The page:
Neilah in the dark - at Great Park

  • RabbiHazdan
It was late Yom Kippur afternoon at Great Park. Smelling salts were being passed around to revitalise the congregants who had spent the day fasting in prayer. The Mincha service was almost concluded and seats were rapidly filling in anticipation of Neilah. And then the unthinkable happened. The shul was plunged into darkness and the air conditioners gasped their last breath.
by RABBI DOVID HAZDAN | Oct 19, 2017

And then a flurry of activity began. Was it local? Was it a short load shedding? And how would a shul brimming to capacity, deal with the final moments of Yom Kippur in the dark?

Many hands, driven into action by the urgency of the hour, set up chairs outside the main entrance to the shul, then platforms for the choir and chazzan. Meanwhile the sermon in the shul continued with the rabbi leaving the congregation more and more in the dark.

And then the rapid redeployment of the entire community into the confined space outside the shul, which was holding on to the remaining minutes of daylight. The mechitza was set up and a Torah was placed prominently at the front. Some sat, most were standing in a huddle.  The adrenalin had spurred the community way beyond the effects of smelling salts!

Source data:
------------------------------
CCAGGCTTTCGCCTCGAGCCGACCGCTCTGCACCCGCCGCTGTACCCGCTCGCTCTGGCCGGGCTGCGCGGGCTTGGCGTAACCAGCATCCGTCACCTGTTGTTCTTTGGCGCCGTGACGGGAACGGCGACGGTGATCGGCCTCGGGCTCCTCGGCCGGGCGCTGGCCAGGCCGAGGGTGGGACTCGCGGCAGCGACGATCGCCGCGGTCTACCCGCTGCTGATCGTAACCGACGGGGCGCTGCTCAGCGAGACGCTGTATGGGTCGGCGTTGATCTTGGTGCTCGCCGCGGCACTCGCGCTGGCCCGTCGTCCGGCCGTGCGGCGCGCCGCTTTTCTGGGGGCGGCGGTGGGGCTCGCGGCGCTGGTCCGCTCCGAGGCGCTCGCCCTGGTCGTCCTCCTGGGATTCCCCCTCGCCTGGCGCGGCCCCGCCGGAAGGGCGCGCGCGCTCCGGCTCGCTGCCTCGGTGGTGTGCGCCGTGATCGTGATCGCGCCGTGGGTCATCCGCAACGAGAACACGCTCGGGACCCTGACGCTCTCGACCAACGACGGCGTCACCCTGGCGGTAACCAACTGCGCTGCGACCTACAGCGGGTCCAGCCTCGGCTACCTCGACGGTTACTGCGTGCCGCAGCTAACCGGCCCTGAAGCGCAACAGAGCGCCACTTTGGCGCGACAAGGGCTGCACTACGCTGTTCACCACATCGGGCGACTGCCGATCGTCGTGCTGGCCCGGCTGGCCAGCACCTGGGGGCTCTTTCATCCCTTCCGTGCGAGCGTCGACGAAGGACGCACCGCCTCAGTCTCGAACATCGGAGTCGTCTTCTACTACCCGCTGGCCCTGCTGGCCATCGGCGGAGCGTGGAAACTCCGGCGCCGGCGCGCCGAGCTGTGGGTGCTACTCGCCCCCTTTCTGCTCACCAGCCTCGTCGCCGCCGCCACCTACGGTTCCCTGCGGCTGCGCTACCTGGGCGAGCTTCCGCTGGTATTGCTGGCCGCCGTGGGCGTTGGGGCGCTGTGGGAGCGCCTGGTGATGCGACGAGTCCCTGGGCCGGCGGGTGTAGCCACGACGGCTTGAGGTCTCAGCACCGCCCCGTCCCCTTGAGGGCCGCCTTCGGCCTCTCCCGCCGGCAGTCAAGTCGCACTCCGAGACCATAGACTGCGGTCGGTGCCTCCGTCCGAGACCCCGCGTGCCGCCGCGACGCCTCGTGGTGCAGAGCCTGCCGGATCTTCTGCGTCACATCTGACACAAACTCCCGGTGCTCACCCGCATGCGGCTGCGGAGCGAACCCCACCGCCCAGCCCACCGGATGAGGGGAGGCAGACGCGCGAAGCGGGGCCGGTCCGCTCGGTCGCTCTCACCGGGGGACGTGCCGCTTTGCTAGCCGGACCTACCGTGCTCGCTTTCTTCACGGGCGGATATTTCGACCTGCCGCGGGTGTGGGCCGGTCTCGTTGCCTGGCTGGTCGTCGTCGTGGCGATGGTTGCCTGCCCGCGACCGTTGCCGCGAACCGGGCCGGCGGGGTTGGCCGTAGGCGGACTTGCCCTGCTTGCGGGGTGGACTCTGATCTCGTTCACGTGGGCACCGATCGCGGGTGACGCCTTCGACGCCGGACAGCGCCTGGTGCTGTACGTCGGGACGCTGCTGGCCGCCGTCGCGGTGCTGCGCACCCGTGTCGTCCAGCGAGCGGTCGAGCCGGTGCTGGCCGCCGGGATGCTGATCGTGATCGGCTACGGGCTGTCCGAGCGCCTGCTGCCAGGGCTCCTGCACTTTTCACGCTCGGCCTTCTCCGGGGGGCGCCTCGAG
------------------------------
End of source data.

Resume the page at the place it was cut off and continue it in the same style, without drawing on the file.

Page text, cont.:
Chazzan Mark Samowitz and the magnificent choir, lifted the spirits of the community, assisted by the fresh air and the chirping birds. The community participated and responded as never before, singing together in the pop-up designer shtiebel that we had suddenly, temporarily, created.

With super-power forces of night vision, Mark carried us to the crescendo. The stirring singing of “Hashem Hashem” and “Avinu Makeinu” was followed by the rousing proclamation in the dark: “SHEMA YISRAEL” …. “BARUCH SHEM KEVOD”….”HASHEM HU HAELOKIM…”

Rabbi Simpson quipped to the overflow service that had camped on the other side of the campus: “Isn’t this the true meaning of Neilah? Hashem is reminding us that we need to move! We cannot leave Yom Kippur and find ourselves exactly where we were before. We have to make a move!”

Then the eerie elongated sound of the shofar pierced the darkness, closing the most memorable Yom Kippur in the over 130 years’ history of the shul - and to many, the highlight of the Days of Awe at Great Park 5778.

Challenges are for solving. They are G-d given stepping stones to growth. With positive collective energy the darkness can help us to see as never before.  The Gates of Neila had opened new doorways of strength for the Great Park Family.




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